Tick species that transmit babesiosis: Deer ticks and other members of the Ixodes genus
Babesiosis is caused by a protozoa that infects red blood cells (erythrocytes). Although several different species of Babesia infect humans, B. microtiis the most common cause of infection in the United States. B. microti is transmitted by I. scapularisticks, the same ticks that transmit Lyme disease. B. microti infections occurs in parts of New England, New York State, New Jersey, Minnesota, and Wisconsin; however, it occurs in a only limited portion of the geographic areas where Lyme disease is endemic, and the number of reported cases of babesiosis is less than that of Lyme disease. High-incidence areas include coastal southern New England and the chain of islands off the coast that include Martha’s Vineyard and Nantucket Island, MA; Block Island, RI; and eastern Long Island and Shelter Island, NY.
Other species of Babesia have been found to cause disease in California,Washington State (WA-1), and Missouri (MO-1). Sporadic cases of babesiosis have also been reported in Europe (Babesia divergens and B. microti), Africa, Asia, and South America.
The clinical features of babesiosis are similar to those of malaria and range in severity from asymptomatic to rapidly fatal. Most patients experience a viral infection–like illness with fever, chills, sweats, myalgia, arthralgia, anorexia, nausea, vomiting, or fatigue. On physical examination, fever, splenomegaly, hepatomegaly, or jaundice may be observed. Laboratory findings may include hemolytic anemia with an elevated reticulocyte count, thrombocytopenia, proteinuria, and elevated levels of liver enzymes, blood urea nitrogen, and creatinine. Complications of babesiosis include acute respiratory failure, disseminated intravascular coagulation, congestive heart failure, coma, and renal failure. Immunocompromised patients, such as those who lack a spleen, have a malignancy or HIV infection, or who exceed 50 years of age, are at increased risk of severe babesiosis. Approximately one-quarter of infected adults and one-half of children experience asymptomatic infection or such mild viral–like illness that the infection is only incidentally diagnosed by laboratory testing. In both untreated and treated patients, parasitemia may occasionally persist, resulting either in subsequent recrudescence weeks or months later (primarily in immunocompromised hosts) or, rarely, in transmission of the pathogen to others through blood transfusion.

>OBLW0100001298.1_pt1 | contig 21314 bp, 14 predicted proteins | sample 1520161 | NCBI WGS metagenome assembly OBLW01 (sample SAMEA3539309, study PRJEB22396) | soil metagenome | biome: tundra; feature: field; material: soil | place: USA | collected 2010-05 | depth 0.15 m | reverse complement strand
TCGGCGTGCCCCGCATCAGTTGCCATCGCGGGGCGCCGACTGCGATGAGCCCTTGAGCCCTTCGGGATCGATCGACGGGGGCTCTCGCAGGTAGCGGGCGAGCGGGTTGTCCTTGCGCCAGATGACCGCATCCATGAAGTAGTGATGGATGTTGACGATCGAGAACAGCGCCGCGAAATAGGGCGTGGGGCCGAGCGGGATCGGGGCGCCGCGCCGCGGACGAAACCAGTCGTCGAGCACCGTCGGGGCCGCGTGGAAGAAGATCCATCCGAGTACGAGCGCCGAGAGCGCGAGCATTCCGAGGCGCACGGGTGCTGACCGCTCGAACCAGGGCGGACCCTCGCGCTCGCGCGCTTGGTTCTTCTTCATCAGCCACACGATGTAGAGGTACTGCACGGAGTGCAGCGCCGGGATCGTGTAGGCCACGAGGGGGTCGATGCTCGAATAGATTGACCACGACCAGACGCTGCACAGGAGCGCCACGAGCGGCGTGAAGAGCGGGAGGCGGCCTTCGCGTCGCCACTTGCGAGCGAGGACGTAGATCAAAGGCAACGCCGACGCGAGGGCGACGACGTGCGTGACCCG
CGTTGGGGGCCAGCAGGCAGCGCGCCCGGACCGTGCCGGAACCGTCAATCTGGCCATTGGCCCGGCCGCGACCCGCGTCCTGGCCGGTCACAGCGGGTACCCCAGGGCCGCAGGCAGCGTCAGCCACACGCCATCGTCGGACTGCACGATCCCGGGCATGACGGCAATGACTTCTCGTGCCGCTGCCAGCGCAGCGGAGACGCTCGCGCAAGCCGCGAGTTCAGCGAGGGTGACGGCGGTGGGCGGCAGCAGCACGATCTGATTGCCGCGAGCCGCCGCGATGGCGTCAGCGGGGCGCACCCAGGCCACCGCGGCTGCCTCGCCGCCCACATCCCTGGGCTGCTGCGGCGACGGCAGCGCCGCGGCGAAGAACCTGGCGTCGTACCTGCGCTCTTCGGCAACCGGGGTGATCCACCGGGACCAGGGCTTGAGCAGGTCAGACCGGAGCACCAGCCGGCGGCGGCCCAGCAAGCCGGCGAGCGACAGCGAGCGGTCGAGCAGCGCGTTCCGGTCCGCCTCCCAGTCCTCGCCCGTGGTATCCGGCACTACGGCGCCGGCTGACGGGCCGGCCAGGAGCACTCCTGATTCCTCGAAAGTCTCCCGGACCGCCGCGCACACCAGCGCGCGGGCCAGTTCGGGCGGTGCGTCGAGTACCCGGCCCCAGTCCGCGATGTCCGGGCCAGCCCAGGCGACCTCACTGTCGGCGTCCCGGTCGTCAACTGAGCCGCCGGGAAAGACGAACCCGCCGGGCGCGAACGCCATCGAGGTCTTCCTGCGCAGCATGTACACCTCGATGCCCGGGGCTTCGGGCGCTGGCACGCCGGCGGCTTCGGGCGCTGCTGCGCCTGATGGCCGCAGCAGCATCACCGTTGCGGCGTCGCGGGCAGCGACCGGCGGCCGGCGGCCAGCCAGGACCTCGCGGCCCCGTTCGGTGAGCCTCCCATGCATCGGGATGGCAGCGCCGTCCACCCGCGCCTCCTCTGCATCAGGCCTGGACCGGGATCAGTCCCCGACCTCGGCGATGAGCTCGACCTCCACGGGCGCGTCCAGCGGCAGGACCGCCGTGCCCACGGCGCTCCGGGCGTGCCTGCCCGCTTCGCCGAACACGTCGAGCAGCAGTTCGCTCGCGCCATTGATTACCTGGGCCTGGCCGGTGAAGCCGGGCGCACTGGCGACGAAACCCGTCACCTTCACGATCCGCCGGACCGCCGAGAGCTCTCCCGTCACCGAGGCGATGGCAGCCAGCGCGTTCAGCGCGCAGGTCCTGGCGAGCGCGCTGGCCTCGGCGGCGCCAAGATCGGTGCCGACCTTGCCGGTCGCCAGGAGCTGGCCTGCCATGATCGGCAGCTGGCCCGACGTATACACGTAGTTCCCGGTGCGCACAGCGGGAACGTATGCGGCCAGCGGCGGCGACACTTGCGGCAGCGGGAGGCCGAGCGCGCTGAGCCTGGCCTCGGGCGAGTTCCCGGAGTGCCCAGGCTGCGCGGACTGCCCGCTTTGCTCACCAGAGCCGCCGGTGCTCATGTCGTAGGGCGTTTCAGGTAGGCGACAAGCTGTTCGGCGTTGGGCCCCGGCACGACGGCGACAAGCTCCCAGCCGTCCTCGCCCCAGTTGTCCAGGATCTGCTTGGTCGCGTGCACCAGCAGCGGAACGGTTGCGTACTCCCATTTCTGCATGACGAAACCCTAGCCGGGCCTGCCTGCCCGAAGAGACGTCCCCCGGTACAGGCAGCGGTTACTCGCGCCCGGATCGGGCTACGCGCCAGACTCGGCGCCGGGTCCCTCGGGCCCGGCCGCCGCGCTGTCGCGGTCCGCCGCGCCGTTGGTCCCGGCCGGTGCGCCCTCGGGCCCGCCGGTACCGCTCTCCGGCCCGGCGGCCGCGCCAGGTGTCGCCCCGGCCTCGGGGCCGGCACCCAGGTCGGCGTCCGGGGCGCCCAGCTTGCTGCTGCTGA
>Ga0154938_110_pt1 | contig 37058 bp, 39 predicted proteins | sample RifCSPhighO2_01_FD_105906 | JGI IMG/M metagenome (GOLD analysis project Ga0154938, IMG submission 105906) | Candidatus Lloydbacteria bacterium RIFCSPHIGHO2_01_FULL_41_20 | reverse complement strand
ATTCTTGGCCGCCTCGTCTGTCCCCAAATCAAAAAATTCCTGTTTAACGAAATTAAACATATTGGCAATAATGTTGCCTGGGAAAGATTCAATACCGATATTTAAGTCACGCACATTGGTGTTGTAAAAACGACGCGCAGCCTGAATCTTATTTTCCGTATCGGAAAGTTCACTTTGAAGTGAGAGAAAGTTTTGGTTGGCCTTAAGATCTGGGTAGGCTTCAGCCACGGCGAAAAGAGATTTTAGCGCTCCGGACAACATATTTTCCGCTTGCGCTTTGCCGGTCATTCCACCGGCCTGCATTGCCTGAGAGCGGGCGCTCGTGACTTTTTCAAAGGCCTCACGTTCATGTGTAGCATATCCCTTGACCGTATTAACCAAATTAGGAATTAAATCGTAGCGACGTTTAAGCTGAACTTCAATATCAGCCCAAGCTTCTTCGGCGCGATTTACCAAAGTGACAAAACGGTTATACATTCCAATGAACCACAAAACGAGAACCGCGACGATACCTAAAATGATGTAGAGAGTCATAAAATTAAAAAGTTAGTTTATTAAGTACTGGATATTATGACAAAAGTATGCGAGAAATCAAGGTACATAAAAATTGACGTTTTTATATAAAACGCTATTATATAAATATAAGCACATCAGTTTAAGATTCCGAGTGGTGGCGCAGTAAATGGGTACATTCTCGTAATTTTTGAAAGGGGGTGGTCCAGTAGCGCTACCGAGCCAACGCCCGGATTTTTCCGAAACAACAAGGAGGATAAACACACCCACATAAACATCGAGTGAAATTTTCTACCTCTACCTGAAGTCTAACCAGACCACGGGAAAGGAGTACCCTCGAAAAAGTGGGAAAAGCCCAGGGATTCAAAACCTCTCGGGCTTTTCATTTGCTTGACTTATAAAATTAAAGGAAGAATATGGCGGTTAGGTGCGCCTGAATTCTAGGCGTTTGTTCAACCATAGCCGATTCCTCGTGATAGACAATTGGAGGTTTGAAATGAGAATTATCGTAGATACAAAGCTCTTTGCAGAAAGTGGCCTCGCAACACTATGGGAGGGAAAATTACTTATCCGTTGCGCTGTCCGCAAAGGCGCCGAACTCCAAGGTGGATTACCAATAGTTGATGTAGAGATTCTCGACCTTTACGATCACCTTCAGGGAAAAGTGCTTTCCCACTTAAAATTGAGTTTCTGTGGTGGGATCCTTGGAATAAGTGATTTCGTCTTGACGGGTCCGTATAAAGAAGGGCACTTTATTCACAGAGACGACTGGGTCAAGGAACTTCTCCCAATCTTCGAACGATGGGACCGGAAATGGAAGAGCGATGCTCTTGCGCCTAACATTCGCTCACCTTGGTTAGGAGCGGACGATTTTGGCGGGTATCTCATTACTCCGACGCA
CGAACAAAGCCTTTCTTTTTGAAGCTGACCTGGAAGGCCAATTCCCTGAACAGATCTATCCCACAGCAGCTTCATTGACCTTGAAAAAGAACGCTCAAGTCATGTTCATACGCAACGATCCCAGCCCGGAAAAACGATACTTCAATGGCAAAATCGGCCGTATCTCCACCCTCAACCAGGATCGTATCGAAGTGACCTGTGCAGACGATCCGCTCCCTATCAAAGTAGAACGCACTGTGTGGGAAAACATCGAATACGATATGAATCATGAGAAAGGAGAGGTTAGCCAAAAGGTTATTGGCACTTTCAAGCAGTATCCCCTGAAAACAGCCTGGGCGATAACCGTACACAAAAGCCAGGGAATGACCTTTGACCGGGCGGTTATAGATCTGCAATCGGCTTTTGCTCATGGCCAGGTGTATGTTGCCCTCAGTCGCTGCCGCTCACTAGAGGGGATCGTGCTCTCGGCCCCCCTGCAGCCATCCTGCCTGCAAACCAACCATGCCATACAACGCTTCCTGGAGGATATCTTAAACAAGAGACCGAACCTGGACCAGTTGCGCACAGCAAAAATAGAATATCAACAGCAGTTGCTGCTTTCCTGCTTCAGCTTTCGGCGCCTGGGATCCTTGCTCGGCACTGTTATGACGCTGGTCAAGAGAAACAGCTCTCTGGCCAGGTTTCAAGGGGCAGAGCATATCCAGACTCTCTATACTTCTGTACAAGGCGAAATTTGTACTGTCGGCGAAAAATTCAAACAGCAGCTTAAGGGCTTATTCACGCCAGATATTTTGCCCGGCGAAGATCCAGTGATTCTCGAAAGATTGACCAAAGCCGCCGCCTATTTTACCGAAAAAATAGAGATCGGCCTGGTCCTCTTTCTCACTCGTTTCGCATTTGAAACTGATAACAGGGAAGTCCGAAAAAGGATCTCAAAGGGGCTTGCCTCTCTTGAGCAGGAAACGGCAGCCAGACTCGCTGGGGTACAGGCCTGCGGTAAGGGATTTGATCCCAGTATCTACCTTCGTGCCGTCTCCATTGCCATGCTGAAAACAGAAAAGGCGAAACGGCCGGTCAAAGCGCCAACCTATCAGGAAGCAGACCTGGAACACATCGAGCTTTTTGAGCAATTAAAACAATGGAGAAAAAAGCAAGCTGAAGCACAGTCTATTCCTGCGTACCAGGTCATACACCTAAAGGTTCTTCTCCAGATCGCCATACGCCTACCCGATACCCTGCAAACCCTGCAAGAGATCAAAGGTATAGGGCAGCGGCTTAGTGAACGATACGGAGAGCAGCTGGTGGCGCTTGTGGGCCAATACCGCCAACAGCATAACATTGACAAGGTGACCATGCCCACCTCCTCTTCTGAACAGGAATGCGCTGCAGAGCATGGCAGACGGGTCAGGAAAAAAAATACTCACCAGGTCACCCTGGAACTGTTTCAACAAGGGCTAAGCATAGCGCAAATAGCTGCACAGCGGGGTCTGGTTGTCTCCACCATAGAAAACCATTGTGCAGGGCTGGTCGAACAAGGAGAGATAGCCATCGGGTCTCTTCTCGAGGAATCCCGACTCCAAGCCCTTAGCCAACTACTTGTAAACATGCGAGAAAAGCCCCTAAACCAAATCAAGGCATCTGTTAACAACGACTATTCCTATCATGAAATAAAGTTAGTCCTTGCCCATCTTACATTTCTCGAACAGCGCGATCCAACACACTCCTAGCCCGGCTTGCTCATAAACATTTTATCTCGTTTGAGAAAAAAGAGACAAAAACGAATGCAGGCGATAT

The diagnosis of babesiosis is based on epidemiologic, clinical, and laboratory information. Babesiosis only occurs in patients who live in or travel to areas of endemicity or who have received a blood transfusion containing the parasite within the previous 9 weeks. Because the clinical findings are nonspecific, laboratory studies are necessary to confirm the diagnosis. Specific diagnosis of babesiosis is made by microscopic identification of the organism on Giemsa stains of thin blood smears. On thick blood smears, the organisms appear as simple chromatin dots that might be mistaken for stain precipitate or iron inclusion bodies. Consequently, this method should only be performed by someone with extensive experience in interpreting thick smears. Multiple blood smears should be examined, because only a few erythrocytes may be infected in the early stage of the illness when most people seek medical attention. Because Babesia species may be confused with malarial parasites on blood smear, confirmation of the diagnosis and identification of the specific babesial pathogen may require additional laboratory testing. Also, it is important to have other supportive laboratory results if only a few ring-like structures are observed by microscopy. Both IgG and IgM antibodies to Babesia can be detected by indirect fluorescent antibody assay. Virtually all infected patients will have detectable antibodies in an acute-phase serum sample or a convalescent-phase sample obtained 4–6 weeks later. PCR detection of Babesia DNA in blood has been shown to be slightly more sensitive than microscopic detection of parasites on blood smear.